or even a cube if you wanted to. So make a couple more of these units. I’ve have a few handy right here. I’m going to show you how they all intersect. So the way this works with modular’s, you
see how all three of these units are exactly the same. The way a modular works is there’s always
a pocket and a tab. Now the tab right here is going to be this
white point right here. That’s the tab and the pocket is going to
be this triangle right here. You see how, if I open it just a little bit,
you see how there’s a little tab. That’s where the tabs are going to fit into
that pocket, right there on each of these. So take another unit and I’m going to angle
it, so the two of them are sort of perpendicular, where they would intersect like this, and
you see how this tab right here will slide nicely right into that pocket just like that. And then from there we’re going to take the
next one, and this is going to wrap around, to make a pyramid or a triangle. You see how that’s the pocket right there. I’m going to take this tab, slide it in and
you’ll see how that’ll make a full pyramid. Now this one right over here, the problem
with that is, that one was underneath, so go ahead and bring that up to the top, and
you see how the three of them now will weave into each other to create a pretty tight,
interlocking shape just like this. And from here you’re just going to keep adding
units and working your way around. You’ll see how there’s another pocket right
there, right there, right there and you just keep adding tabs all the way around, until
you come up with the finished modular and it’ll look something like this.

61 thoughts on “How to Make a Kusudama | Origami

  1. He should have showed the n00bz how to link 5 of those pyramids together to get the star shape… then he could have ended the video…
    – Sincerely, The Origami Master

  2. the ball in the video requires 30 units; the guy seriously sucked at showing how to complete the assembly because there are LOADS of ways to assemble sonobes. you can also make 12-units, very small (and kinda unimpressive) 3-units and 6-units, and can even go up to 90-units and 270-units.
    to find out how to assemble just google sonobe icosahedron. there are plenty of tutorials online showing how to assemble basic and patterned sonobes.

  3. Yeah…decent video but only half the job. How about telling us how many pieces are needed as well as how to construct the whole piece? I can imagine the last few are very tricky! Also what is the best paper as I find mine just makes the pieces slide out…very annoying!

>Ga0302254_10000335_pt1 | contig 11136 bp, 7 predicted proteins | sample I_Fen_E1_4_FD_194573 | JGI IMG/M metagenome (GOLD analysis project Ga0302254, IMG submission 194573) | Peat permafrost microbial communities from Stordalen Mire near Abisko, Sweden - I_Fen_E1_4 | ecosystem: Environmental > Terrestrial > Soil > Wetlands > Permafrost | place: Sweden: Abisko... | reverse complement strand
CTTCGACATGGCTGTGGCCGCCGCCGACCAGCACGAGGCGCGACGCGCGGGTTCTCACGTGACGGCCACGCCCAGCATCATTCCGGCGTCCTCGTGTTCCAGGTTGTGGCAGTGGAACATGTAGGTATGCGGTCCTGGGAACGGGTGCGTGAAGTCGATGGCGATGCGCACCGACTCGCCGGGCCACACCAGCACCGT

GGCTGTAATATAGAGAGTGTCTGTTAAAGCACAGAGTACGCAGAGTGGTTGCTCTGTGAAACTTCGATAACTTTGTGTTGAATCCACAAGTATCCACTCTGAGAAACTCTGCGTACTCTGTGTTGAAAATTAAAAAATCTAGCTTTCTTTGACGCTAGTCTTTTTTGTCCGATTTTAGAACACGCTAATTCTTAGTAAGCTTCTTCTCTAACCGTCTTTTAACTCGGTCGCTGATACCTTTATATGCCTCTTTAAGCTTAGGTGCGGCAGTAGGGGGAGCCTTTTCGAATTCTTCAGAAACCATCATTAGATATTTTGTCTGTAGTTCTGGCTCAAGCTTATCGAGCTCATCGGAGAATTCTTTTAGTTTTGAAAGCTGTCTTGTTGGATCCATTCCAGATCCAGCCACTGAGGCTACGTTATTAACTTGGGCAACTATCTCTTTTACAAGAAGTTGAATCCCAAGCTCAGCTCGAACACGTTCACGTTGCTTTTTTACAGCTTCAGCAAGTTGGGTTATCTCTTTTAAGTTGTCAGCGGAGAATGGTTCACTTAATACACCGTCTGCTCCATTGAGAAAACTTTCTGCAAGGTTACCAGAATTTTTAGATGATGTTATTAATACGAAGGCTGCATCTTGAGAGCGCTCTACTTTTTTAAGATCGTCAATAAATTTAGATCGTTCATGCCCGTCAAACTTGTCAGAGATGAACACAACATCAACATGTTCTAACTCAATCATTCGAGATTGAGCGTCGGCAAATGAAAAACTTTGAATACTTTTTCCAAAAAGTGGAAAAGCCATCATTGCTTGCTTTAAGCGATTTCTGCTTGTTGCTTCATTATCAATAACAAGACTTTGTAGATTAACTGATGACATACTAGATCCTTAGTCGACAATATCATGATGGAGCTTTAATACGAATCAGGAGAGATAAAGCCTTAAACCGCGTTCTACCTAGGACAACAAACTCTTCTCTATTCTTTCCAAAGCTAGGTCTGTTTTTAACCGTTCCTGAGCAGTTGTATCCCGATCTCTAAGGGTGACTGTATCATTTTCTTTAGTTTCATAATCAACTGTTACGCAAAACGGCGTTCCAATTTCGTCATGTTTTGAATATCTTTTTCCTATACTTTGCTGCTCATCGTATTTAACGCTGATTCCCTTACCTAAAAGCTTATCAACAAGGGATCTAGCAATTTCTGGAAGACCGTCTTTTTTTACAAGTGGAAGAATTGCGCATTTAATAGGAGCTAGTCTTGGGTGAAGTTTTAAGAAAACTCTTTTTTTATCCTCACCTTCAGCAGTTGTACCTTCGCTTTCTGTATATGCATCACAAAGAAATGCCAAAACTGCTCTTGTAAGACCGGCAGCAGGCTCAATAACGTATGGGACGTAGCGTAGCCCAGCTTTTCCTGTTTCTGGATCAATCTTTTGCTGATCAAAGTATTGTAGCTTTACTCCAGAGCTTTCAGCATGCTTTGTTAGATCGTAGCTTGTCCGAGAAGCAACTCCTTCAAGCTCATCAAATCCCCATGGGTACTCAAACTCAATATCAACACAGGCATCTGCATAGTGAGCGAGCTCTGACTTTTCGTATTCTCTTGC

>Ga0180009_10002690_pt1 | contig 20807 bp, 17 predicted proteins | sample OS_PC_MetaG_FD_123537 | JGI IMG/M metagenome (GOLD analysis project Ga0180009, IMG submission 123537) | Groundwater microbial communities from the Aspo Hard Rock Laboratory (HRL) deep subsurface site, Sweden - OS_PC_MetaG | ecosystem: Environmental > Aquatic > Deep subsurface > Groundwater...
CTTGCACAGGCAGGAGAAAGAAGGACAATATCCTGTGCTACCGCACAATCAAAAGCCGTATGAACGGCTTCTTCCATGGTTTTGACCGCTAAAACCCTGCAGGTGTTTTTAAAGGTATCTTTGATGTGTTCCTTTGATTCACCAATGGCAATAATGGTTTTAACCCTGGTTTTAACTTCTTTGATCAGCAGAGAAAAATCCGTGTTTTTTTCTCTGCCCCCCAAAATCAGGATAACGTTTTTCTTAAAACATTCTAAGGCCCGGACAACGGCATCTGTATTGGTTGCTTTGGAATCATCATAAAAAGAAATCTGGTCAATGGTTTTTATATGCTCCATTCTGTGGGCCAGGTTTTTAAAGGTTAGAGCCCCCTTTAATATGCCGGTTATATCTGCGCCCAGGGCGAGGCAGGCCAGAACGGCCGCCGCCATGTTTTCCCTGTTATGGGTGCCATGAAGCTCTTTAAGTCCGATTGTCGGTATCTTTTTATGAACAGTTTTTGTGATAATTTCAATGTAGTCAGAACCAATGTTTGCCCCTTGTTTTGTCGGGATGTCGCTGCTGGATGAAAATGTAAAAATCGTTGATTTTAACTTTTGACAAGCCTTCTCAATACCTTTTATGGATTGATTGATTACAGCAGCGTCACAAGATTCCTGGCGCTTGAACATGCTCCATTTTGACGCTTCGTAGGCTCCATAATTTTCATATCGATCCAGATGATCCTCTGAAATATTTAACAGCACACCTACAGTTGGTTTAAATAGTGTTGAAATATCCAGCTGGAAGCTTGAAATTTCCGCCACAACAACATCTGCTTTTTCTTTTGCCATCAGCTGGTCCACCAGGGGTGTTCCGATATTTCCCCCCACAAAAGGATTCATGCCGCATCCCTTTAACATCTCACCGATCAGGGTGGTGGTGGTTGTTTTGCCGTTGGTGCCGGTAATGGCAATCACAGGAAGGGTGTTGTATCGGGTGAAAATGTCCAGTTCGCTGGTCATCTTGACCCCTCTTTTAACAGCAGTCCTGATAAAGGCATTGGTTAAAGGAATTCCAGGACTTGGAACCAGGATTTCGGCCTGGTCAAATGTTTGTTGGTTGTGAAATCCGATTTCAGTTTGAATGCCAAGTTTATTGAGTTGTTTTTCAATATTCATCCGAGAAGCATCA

4. I learned that in elementary and it was so much easier. When I did that in 5 grade there were less steps than that, u added extra steps when u fold the paper back u don't need to do that u just made it more complicated.

  5. i made it with soo much difficulty
    it was HARD
    made a 3D box onstead of a ball and it looked horrible
    but it was ok

  6. Yes its cool that you show how to make a prism but how to go further than that would be even more helpful please 😤

  7. Some things that I found when I tried this out: This Kusudama uses 30 modules. If you use a 7.5 cm by 7.5 cm square, you will get a finished piece of about 8 cm tall. The assembly is pretty similar to other models that have the same number of modules. Each face should have five triangles put together.

  8. Hello! Can I make it with 80 units??

    Cuz I wanted to do an origami with 80 units for my grandma's 80th birthday but it's really hard to find one.

  9. Hi. Your video on making this type of Kusudama is really helpful in my work with 5th and 6th graders. We find your directions easy to follow and the fold easy to execute. We are having trouble putting all the many pieces together into one unit. Can you write directions? We would like to complete a whole Kusudama, but right now everything is in separate pieces. We can get three together but can't get them all together. Should we wait until they are all done or can we build it as we go? Any help would be so appreciated! Also, have you done additional videos of other fairly easy folds? Thanks, Laurie~

  10. Btw for any other good man who comes along this video and finds it a problem to know how many you need to make. You can make one with 12 or 30. Just check out a sonobe unit ball it's basically the same

  11. i want to make it biger i have question from where i will bring that paper that is white from side and another side color

  12. To all those thinking how many pieces you need, you need-
    6 units for a cube
    12 units for a dodecahedron
    30 units for the bawl in the video
    90 units for BIG BAWLZ!!!

    Sorry, I lost it in the end.